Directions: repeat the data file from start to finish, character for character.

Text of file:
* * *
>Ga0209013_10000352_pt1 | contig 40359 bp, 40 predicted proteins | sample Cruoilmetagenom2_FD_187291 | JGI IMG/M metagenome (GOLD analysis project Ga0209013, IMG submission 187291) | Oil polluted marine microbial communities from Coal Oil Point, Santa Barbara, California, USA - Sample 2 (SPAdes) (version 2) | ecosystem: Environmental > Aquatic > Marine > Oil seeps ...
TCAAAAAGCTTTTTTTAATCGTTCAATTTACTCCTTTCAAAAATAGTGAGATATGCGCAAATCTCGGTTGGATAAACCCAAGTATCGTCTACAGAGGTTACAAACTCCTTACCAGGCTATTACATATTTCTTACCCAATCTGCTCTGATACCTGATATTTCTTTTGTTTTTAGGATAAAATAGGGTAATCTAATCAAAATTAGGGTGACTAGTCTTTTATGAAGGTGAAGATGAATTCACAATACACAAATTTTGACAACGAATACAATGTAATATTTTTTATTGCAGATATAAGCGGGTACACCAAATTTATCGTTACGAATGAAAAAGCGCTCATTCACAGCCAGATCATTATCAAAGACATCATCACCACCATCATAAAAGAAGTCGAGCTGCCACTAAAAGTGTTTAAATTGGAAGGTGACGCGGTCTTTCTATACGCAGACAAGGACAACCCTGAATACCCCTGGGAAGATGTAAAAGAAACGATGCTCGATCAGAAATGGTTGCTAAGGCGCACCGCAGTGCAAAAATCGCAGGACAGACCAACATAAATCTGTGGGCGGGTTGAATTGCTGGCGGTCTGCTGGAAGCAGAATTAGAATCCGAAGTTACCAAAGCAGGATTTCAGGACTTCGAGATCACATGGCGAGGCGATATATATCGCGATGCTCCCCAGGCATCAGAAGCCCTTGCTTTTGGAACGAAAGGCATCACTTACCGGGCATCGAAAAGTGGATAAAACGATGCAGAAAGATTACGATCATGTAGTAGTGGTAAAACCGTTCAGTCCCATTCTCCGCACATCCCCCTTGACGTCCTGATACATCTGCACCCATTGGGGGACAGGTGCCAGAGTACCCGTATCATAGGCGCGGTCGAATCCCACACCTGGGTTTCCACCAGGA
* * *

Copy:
>Ga0209013_10000352_pt1 | contig 40359 bp, 40 predicted proteins | sample Cruoilmetagenom2_FD_187291 | JGI IMG/M metagenome (GOLD analysis project Ga0209013, IMG submission 187291) | Oil polluted marine microbial communities from Coal Oil Point, Santa Barbara, California, USA - Sample 2 (SPAdes) (version 2) | ecosystem: Environmental > Aquatic > Marine > Oil seeps ...
TCAAAAAGCTTTTTTTAATCGTTCAATTTACTCCTTTCAAAAATAGTGAGATATGCGCAAATCTCGGTTGGATAAACCCAAGTATCGTCTACAGAGGTTACAAACTCCTTACCAGGCTATTACATATTTCTTACCCAATCTGCTCTGATACCTGATATTTCTTTTGTTTTTAGGATAAAATAGGGTAATCTAATCAAAATTAGGGTGACTAGTCTTTTATGAAGGTGAAGATGAATTCACAATACACAAATTTTGACAACGAATACAATGTAATATTTTTTATTGCAGATATAAGCGGGTACACCAAATTTATCGTTACGAATGAAAAAGCGCTCATTCACAGCCAGATCATTATCAAAGACATCATCACCACCATCATAAAAGAAGTCGAGCTGCCACTAAAAGTGTTTAAATTGGAAGGTGACGCGGTCTTTCTATACGCAGACAAGGACAACCCTGAATACCCCTGGGAAGATGTAAAAGAAACGATGCTCGATCAGAAATGGTTGCTAAGGCGCACCGCAGTGCAAAAATCGCAGGACAGACCAACATAAATCTGTGGGCGGGTTGAATTGCTGGCGGTCTGCTGGAAGCAGAATTAGAATCCGAAGTTACCAAAGCAGGATTTCAGGACTTCGAGATCACATGGCGAGGCGATATATATCGCGATGCTCCCCAGGCATCAGAAGCCCTTGCTTTTGGAACGAAAGGCATCACTTACCGGGCATCGAAAAGTGGATAAAACGATGCAGAAAGATTACGATCATGTAGTAGTGGTAAAACCGTTCAGTCCCATTCTCCGCACATCCCCCTTGACGTCCTGATACATCTGCACCCATTGGGGGACAGGTGCCAGAGTACCCGTATCATAGGCGCGGTCGAATCCCACACCTGGGTTTCCACCAGGA